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The Deep Red (2005)

Shinku (original title)
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1 win. See more awards »

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Cast

Cast overview, first billed only:
Rina Uchiyama ...
Kanako Akiba
Asami Mizukawa ...
Miho Totsuka
Asahi Uchida ...
Akira Nakagaki
Takashi Tsukamoto ...
Takumi Watanabe
Maki Horikita ...
Yukihiko Akiba - Young
Ichirô Ogura
Mitsuru Hirata ...
Koichi Shiina
Kôjirô Kusanagi
Kôichi Hanagasaki
Megumi Yasu
Aja
Natsuki Okamoto
Yôko Minamino ...
Jitsuko Ihara
Yoriko Dôguchi
Toshie Negishi
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based on novel | See All (1) »

Genres:

Drama | Thriller

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Release Date:

17 September 2005 (Japan)  »

Also Known As:

The Deep Red  »

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Aspect Ratio:

1.85 : 1
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Did You Know?

Soundtracks

Lights
Lyrics by Eri Nobuchika
Music by Shin'ichi Ôsawa
Arranged by Shin'ichi Ôsawa
Performed by Eri Nobuchika
Courtesy of Sony Music Associated Records
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User Reviews

 
Another Great Genre-Bending Dramatic Thriller From Japan That No One Will Ever Talk About
31 July 2009 | by (United States) – See all my reviews

The teenage daughter of a convicted murderer befriends the only surviving teenage daughter of the murdered family in this coming-of-age story. The persecution inflicted upon the child of a criminal is coupled with the psychological suffering associated with having ones parents and siblings brutally killed. Consequently, there's an odd attraction and friction between the leads that forms the entire foundation of the storyline. The overall quality of this film is impressive, with excellent acting, a well-written script, and a slow-burning pace that helps to fully develop not only the characters, but the complex motivations behind the murder itself.

This is one hell of a film people. One huge positive of Asian cinema is that the filmmakers are patient enough to slowly develop the characters and circumstances. The viewer spends time with each character and shares their experiences without much need for verbal clarification. For example, the opening half hour is very well-crafted as the protagonist is having fun with her friends on a field trip, but is vaguely informed by her teacher of a family "accident." The uncertainty, fear, and paranoia of this experience is expertly constructed during the lengthy car ride. At one point she passes a car accident, which throws both herself and the viewer into mutual insecurity – "Was her family in that car collision? Are they okay?" This sequence really is gripping in its simplicity and execution, and I seriously doubt that there are many Hollywood directors who are even capable of duplicating this sense of realism. They'd surely get jittery and impatient, shorten the length of the sequence severely, and toss in some flash editing for good measure. Thankfully, such crippling flaws are absent in "Shinku."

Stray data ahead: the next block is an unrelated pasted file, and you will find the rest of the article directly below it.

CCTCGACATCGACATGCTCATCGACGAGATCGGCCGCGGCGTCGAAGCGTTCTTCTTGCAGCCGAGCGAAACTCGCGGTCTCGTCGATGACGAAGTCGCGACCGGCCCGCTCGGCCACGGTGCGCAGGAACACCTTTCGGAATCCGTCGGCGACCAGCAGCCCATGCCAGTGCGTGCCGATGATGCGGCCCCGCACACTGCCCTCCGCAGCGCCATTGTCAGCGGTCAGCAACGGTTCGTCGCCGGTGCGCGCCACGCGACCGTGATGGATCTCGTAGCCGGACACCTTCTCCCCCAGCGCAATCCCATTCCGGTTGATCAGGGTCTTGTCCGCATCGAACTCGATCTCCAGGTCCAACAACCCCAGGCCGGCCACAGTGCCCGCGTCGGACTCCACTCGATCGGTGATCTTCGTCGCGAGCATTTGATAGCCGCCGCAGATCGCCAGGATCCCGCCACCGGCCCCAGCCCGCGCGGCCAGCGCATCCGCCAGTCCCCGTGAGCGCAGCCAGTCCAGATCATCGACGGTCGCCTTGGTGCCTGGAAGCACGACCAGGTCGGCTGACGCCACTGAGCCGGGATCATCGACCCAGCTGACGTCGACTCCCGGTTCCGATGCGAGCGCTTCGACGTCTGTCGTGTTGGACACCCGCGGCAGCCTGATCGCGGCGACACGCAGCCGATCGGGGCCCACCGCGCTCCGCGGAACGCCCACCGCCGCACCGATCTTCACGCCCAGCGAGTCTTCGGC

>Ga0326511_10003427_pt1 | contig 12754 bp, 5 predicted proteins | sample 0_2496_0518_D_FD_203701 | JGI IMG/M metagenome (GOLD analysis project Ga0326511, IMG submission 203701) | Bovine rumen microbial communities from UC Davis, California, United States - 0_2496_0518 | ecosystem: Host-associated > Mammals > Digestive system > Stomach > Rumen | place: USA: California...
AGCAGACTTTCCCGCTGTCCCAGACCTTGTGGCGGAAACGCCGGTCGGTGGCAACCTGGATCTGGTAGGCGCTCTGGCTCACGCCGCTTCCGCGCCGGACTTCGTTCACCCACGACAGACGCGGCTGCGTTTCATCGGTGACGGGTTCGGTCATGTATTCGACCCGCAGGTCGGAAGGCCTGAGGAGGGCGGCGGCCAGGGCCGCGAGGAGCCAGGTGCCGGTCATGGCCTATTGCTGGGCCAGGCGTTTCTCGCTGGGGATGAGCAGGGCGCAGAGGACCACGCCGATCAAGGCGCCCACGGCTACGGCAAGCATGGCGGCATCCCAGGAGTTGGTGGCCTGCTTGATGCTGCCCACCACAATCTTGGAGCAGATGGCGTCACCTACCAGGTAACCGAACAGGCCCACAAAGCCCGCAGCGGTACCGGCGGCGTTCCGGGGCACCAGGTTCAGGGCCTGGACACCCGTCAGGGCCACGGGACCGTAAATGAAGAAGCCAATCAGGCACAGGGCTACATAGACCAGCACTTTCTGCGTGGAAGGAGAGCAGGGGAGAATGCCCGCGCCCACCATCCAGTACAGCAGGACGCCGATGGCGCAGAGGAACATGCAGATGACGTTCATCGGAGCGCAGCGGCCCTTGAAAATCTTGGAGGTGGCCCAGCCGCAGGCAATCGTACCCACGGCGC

There are a number of really good dramatic thrillers from Japan that no one ever talks about – "Goth: Love of Death" (2008), "Waiting in the Dark" (2006), "Orochi" (2008), "Sway" (2006), "Shinku" (2005), "Keiho" (1999), "Cure" (1997), and "Angel Dust" (1994), to name but a few. This is really no surprise given the fact that millions of lemmings flock to see every single piece of certifiable crap that Hollywood churns out, and quite literally go out of their way to blatantly ignore virtually every single non-American quality thriller/horror movie in existence. Sometimes I think I'm the only person on planet Earth with a credible taste in movies. How else to explain the utter disregard for the aforementioned films, the unwarranted over-hyped praise for so many European horror movies of the 21st century, or the abject idiocy behind the oft-parroted "criticisms" of Asian movies? There is no other explanation. It's quite simply atrocious cinematic taste that has spread like wildfire on a global level.

If mediocre, sleep-inducing, juvenile garbage like "Hostel" (2005) accumulates 57,314 votes, then surely a film as well-made as "Shinku" deserves that much. As of this writing, "Shinku" has mustered a grand total – I kid you not – of 85 votes. So for every 1 person who sees "Shinku", there are 674 people who have seen "Hostel" (many of which deluding themselves into thinking that it's actually a good movie). If any single set of data points could quantify the level of stupidity within the human race, this is it. Yes, humanity is approximately 674 times more stupid than it should be. Natural selection must surely be taking its time.


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